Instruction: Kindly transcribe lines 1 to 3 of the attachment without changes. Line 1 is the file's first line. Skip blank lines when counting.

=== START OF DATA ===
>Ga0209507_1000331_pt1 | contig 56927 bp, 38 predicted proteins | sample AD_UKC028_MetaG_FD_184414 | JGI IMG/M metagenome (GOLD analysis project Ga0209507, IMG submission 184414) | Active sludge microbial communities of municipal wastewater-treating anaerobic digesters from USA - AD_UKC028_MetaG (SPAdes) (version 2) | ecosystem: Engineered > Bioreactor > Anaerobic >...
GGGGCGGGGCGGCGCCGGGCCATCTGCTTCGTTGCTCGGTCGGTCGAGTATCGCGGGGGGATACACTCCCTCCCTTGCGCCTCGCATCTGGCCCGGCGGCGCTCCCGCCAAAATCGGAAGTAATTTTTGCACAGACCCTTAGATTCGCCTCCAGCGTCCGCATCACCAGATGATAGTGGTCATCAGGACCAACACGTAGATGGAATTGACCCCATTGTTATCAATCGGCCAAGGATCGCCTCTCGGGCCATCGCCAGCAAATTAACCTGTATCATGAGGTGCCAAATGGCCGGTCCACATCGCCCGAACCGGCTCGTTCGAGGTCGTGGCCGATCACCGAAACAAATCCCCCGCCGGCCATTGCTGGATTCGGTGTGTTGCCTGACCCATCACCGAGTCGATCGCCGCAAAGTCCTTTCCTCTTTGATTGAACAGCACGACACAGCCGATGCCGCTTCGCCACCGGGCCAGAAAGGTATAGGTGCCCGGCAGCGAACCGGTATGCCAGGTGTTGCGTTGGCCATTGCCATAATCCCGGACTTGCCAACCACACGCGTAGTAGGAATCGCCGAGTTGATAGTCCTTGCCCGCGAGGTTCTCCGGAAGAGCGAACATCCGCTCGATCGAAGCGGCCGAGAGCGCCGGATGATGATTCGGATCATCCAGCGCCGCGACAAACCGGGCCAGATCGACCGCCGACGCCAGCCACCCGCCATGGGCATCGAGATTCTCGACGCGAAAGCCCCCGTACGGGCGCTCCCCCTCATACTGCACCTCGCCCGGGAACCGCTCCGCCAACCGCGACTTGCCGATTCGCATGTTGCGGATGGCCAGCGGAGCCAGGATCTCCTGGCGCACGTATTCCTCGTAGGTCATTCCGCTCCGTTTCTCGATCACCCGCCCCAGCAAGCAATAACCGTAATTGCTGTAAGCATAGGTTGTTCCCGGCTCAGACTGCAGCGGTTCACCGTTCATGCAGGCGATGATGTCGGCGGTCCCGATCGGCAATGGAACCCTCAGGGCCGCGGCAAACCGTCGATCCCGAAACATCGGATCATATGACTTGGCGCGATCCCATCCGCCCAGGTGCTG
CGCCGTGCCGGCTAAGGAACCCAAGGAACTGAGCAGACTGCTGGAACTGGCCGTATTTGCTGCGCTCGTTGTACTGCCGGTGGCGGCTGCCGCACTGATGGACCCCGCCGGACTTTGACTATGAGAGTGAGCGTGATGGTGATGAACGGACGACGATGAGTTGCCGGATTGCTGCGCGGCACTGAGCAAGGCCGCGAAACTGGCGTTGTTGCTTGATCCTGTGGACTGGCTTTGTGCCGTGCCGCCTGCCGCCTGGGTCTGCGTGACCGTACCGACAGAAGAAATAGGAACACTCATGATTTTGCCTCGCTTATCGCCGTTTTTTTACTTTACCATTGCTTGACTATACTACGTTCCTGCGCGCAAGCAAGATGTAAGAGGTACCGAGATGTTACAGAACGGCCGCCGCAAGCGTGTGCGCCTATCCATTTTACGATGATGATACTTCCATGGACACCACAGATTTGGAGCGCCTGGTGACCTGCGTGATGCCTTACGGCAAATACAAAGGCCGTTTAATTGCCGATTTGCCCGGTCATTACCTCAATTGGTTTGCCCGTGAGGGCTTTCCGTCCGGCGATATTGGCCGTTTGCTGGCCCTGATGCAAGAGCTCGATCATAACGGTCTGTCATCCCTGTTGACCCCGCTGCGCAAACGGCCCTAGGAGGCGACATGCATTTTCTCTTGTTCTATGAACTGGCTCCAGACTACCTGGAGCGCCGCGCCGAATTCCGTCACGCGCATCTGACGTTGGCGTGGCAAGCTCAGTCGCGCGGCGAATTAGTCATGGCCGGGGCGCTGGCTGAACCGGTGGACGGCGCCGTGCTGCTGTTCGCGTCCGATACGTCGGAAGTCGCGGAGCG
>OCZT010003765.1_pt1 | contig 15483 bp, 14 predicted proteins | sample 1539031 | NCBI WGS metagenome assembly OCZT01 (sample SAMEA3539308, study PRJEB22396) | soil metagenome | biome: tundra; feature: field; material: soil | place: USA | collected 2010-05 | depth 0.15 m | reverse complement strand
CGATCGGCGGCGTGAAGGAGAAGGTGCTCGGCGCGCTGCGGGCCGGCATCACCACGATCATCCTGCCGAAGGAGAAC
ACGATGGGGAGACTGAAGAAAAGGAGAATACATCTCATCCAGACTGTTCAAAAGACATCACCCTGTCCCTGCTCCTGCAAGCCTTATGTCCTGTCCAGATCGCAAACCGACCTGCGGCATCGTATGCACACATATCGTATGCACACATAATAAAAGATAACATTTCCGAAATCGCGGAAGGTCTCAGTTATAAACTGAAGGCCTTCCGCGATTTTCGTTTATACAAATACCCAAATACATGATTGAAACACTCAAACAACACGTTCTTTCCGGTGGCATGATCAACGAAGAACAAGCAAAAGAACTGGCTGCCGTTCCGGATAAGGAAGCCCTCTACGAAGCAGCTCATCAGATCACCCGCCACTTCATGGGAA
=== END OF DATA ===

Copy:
>Ga0209507_1000331_pt1 | contig 56927 bp, 38 predicted proteins | sample AD_UKC028_MetaG_FD_184414 | JGI IMG/M metagenome (GOLD analysis project Ga0209507, IMG submission 184414) | Active sludge microbial communities of municipal wastewater-treating anaerobic digesters from USA - AD_UKC028_MetaG (SPAdes) (version 2) | ecosystem: Engineered > Bioreactor > Anaerobic >...
GGGGCGGGGCGGCGCCGGGCCATCTGCTTCGTTGCTCGGTCGGTCGAGTATCGCGGGGGGATACACTCCCTCCCTTGCGCCTCGCATCTGGCCCGGCGGCGCTCCCGCCAAAATCGGAAGTAATTTTTGCACAGACCCTTAGATTCGCCTCCAGCGTCCGCATCACCAGATGATAGTGGTCATCAGGACCAACACGTAGATGGAATTGACCCCATTGTTATCAATCGGCCAAGGATCGCCTCTCGGGCCATCGCCAGCAAATTAACCTGTATCATGAGGTGCCAAATGGCCGGTCCACATCGCCCGAACCGGCTCGTTCGAGGTCGTGGCCGATCACCGAAACAAATCCCCCGCCGGCCATTGCTGGATTCGGTGTGTTGCCTGACCCATCACCGAGTCGATCGCCGCAAAGTCCTTTCCTCTTTGATTGAACAGCACGACACAGCCGATGCCGCTTCGCCACCGGGCCAGAAAGGTATAGGTGCCCGGCAGCGAACCGGTATGCCAGGTGTTGCGTTGGCCATTGCCATAATCCCGGACTTGCCAACCACACGCGTAGTAGGAATCGCCGAGTTGATAGTCCTTGCCCGCGAGGTTCTCCGGAAGAGCGAACATCCGCTCGATCGAAGCGGCCGAGAGCGCCGGATGATGATTCGGATCATCCAGCGCCGCGACAAACCGGGCCAGATCGACCGCCGACGCCAGCCACCCGCCATGGGCATCGAGATTCTCGACGCGAAAGCCCCCGTACGGGCGCTCCCCCTCATACTGCACCTCGCCCGGGAACCGCTCCGCCAACCGCGACTTGCCGATTCGCATGTTGCGGATGGCCAGCGGAGCCAGGATCTCCTGGCGCACGTATTCCTCGTAGGTCATTCCGCTCCGTTTCTCGATCACCCGCCCCAGCAAGCAATAACCGTAATTGCTGTAAGCATAGGTTGTTCCCGGCTCAGACTGCAGCGGTTCACCGTTCATGCAGGCGATGATGTCGGCGGTCCCGATCGGCAATGGAACCCTCAGGGCCGCGGCAAACCGTCGATCCCGAAACATCGGATCATATGACTTGGCGCGATCCCATCCGCCCAGGTGCTG
CGCCGTGCCGGCTAAGGAACCCAAGGAACTGAGCAGACTGCTGGAACTGGCCGTATTTGCTGCGCTCGTTGTACTGCCGGTGGCGGCTGCCGCACTGATGGACCCCGCCGGACTTTGACTATGAGAGTGAGCGTGATGGTGATGAACGGACGACGATGAGTTGCCGGATTGCTGCGCGGCACTGAGCAAGGCCGCGAAACTGGCGTTGTTGCTTGATCCTGTGGACTGGCTTTGTGCCGTGCCGCCTGCCGCCTGGGTCTGCGTGACCGTACCGACAGAAGAAATAGGAACACTCATGATTTTGCCTCGCTTATCGCCGTTTTTTTACTTTACCATTGCTTGACTATACTACGTTCCTGCGCGCAAGCAAGATGTAAGAGGTACCGAGATGTTACAGAACGGCCGCCGCAAGCGTGTGCGCCTATCCATTTTACGATGATGATACTTCCATGGACACCACAGATTTGGAGCGCCTGGTGACCTGCGTGATGCCTTACGGCAAATACAAAGGCCGTTTAATTGCCGATTTGCCCGGTCATTACCTCAATTGGTTTGCCCGTGAGGGCTTTCCGTCCGGCGATATTGGCCGTTTGCTGGCCCTGATGCAAGAGCTCGATCATAACGGTCTGTCATCCCTGTTGACCCCGCTGCGCAAACGGCCCTAGGAGGCGACATGCATTTTCTCTTGTTCTATGAACTGGCTCCAGACTACCTGGAGCGCCGCGCCGAATTCCGTCACGCGCATCTGACGTTGGCGTGGCAAGCTCAGTCGCGCGGCGAATTAGTCATGGCCGGGGCGCTGGCTGAACCGGTGGACGGCGCCGTGCTGCTGTTCGCGTCCGATACGTCGGAAGTCGCGGAGCG